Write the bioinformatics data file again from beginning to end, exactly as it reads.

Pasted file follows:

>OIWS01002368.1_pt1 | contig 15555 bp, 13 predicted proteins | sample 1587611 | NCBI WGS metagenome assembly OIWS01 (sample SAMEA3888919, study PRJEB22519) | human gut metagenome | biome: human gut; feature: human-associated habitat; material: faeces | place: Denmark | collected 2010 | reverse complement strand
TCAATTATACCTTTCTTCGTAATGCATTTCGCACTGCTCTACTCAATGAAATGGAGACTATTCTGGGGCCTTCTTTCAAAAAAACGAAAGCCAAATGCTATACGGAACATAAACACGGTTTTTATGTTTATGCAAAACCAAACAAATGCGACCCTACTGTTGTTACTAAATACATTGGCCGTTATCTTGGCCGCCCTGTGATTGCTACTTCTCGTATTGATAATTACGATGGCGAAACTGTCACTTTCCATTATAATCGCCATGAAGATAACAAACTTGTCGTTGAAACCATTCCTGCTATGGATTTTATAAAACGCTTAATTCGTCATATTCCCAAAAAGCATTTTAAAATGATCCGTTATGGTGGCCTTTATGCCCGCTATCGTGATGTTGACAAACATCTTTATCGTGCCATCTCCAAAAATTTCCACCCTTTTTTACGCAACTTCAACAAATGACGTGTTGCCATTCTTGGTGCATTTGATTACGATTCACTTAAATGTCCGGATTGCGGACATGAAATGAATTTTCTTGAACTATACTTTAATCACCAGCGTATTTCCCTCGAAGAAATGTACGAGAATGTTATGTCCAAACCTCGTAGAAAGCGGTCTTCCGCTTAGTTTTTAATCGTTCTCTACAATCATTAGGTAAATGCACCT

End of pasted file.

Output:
>OIWS01002368.1_pt1 | contig 15555 bp, 13 predicted proteins | sample 1587611 | NCBI WGS metagenome assembly OIWS01 (sample SAMEA3888919, study PRJEB22519) | human gut metagenome | biome: human gut; feature: human-associated habitat; material: faeces | place: Denmark | collected 2010 | reverse complement strand
TCAATTATACCTTTCTTCGTAATGCATTTCGCACTGCTCTACTCAATGAAATGGAGACTATTCTGGGGCCTTCTTTCAAAAAAACGAAAGCCAAATGCTATACGGAACATAAACACGGTTTTTATGTTTATGCAAAACCAAACAAATGCGACCCTACTGTTGTTACTAAATACATTGGCCGTTATCTTGGCCGCCCTGTGATTGCTACTTCTCGTATTGATAATTACGATGGCGAAACTGTCACTTTCCATTATAATCGCCATGAAGATAACAAACTTGTCGTTGAAACCATTCCTGCTATGGATTTTATAAAACGCTTAATTCGTCATATTCCCAAAAAGCATTTTAAAATGATCCGTTATGGTGGCCTTTATGCCCGCTATCGTGATGTTGACAAACATCTTTATCGTGCCATCTCCAAAAATTTCCACCCTTTTTTACGCAACTTCAACAAATGACGTGTTGCCATTCTTGGTGCATTTGATTACGATTCACTTAAATGTCCGGATTGCGGACATGAAATGAATTTTCTTGAACTATACTTTAATCACCAGCGTATTTCCCTCGAAGAAATGTACGAGAATGTTATGTCCAAACCTCGTAGAAAGCGGTCTTCCGCTTAGTTTTTAATCGTTCTCTACAATCATTAGGTAAATGCACCT